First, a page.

Clinical Rotations

DHART crew evacuates a patient.
Dartmouth-Hitchcock Advanced Response Team (DHART) crew evacuates a patient.

Our core rotation schedule is designed to give fellows a balanced and meaningful experience in all the critical care disciplines. These core rotations are filled with fellows from the Critical Care Medicine, Critical Care Anesthesia, and Pulmonary/Critical Care Medicine programs. Rotations in the Medical Intensive Care Unit (MICU) are split evenly between two teams: one team comprised of residents, interns, and students; and a second team comprised of associate providers and associate provider critical care residents.

These teams care for patients with a wide variety of complex medical critical illness. Rotations in the surgical intensive care unit (SICU) are dedicated to critical care teams made up of residents and interns from a variety of programs and critical care associate providers. These teams care for trauma patients and patients with complex post-operative illness.

Fellows assigned to MICU and SICU rotations also take call to admit patients to these two units every third day. Fellows are also assigned rotations in the Neuro-Critical Care Unit, where they care for patients with the full spectrum of neurological and neurosurgical critical illness, and the Cardiovascular Critical Care Unit where they care for patients with complex arrhythmias, advanced heart failure and cardiogenic shock, and patients following interventional cardiac and cardiothoracic surgical procedures.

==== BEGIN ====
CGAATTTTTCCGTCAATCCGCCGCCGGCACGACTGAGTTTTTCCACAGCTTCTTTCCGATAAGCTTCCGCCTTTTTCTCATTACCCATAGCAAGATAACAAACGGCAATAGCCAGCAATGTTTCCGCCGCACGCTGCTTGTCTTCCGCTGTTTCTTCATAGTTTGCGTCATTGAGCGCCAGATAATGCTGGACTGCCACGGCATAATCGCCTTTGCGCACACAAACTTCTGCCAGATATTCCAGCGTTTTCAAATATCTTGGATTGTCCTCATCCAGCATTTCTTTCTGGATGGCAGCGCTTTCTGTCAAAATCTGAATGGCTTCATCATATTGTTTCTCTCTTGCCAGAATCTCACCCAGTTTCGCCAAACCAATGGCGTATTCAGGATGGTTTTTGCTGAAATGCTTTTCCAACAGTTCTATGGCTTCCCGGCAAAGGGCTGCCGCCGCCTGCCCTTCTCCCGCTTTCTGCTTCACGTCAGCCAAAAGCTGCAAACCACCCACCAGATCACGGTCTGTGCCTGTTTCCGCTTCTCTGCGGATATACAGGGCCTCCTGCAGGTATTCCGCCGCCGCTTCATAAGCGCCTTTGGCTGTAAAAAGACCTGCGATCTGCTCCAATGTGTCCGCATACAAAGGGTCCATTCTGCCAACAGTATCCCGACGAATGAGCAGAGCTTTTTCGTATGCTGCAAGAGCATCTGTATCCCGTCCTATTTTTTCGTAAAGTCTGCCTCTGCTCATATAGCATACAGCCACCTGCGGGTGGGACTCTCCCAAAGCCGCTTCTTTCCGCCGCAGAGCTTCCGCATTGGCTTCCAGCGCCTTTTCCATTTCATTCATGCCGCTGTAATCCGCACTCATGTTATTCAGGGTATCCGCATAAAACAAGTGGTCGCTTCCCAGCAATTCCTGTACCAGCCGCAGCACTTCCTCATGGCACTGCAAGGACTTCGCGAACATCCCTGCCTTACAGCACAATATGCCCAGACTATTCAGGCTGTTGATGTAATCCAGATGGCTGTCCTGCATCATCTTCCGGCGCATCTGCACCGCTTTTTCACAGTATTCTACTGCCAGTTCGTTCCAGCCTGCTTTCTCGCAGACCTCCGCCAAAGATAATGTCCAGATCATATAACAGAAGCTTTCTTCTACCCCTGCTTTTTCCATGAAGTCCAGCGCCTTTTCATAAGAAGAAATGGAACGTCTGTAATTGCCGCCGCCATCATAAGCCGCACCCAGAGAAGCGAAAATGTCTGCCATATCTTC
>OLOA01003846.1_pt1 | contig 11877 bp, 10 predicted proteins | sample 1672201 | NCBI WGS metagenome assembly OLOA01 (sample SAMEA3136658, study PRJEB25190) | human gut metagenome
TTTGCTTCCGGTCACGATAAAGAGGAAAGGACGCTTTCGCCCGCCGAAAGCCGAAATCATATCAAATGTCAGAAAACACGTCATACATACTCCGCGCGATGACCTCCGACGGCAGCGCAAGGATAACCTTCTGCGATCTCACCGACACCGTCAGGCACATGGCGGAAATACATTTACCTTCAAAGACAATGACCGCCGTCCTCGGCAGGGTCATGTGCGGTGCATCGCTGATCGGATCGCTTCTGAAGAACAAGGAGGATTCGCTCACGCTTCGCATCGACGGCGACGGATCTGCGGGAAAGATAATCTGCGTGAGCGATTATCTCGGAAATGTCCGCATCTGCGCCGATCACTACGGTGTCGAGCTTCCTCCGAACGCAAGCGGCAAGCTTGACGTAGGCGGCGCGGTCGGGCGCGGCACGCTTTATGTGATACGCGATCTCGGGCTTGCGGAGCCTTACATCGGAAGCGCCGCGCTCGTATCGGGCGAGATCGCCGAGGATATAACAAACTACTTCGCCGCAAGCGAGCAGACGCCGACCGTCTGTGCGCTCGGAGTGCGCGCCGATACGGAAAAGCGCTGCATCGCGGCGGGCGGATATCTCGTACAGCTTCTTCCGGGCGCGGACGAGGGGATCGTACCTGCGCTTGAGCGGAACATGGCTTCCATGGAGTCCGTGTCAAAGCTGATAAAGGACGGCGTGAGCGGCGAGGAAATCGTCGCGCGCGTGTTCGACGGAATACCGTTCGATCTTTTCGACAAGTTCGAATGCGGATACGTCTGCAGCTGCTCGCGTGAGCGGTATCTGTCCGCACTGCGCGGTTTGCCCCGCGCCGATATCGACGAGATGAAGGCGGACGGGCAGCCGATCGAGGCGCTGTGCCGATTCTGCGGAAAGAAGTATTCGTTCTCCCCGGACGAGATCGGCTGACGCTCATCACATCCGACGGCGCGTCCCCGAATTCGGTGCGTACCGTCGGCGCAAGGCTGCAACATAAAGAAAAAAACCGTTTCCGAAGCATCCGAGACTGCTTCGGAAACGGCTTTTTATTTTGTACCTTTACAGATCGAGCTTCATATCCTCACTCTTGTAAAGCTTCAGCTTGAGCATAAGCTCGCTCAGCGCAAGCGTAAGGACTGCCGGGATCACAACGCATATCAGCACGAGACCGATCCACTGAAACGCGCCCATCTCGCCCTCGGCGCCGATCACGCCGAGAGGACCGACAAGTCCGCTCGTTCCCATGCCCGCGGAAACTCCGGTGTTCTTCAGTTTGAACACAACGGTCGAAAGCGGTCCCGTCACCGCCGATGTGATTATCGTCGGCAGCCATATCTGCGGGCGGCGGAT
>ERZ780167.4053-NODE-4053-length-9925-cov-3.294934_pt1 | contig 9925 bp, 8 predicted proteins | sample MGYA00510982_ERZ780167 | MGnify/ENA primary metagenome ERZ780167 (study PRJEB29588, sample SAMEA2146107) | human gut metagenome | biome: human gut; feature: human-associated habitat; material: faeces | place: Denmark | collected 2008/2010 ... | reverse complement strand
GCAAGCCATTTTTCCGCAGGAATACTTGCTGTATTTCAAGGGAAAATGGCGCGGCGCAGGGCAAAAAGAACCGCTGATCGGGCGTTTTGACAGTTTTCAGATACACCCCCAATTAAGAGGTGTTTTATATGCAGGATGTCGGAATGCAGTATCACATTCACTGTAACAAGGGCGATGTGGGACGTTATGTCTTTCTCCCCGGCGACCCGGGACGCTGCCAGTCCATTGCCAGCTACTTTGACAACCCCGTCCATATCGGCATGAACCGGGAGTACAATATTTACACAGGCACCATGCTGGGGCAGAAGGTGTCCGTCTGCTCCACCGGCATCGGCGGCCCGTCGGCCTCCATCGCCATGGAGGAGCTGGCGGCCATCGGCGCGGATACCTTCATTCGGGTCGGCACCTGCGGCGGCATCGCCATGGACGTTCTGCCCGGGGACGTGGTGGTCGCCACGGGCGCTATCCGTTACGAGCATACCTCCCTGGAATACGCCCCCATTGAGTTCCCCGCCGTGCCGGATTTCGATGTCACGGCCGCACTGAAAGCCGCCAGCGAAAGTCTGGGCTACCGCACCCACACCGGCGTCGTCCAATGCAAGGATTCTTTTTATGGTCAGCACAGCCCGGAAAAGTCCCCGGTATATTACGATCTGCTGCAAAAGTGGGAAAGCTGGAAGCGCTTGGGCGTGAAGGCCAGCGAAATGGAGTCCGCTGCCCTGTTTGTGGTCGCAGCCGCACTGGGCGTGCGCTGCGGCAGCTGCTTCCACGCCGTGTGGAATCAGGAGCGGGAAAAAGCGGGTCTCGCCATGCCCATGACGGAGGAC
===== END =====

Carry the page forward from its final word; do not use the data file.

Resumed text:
A key component of our fellowship experience is our night coverage rotation. Our goal for this rotation is to provide a supported environment in which the fellows can take increasing amounts of responsibility for complex decision-making. This rotation is split between two fellows who each cover half the nights in a schedule block. Fellows assigned to night coverage are responsible for triaging and admitting patients to both the MICU and the SICU with the support of a combination of in-house attending physicians and tele-ICU providers. They are also responsible to help resident and associate provider teams manage existing patients in both units. This rotation is generally seen by fellows as an invaluable opportunity to develop independence as a critical care provider and to develop skills in managing a large and complex system of units and teams.

Fellows who are not assigned to a core rotation or night rotation are free to schedule an elective experience.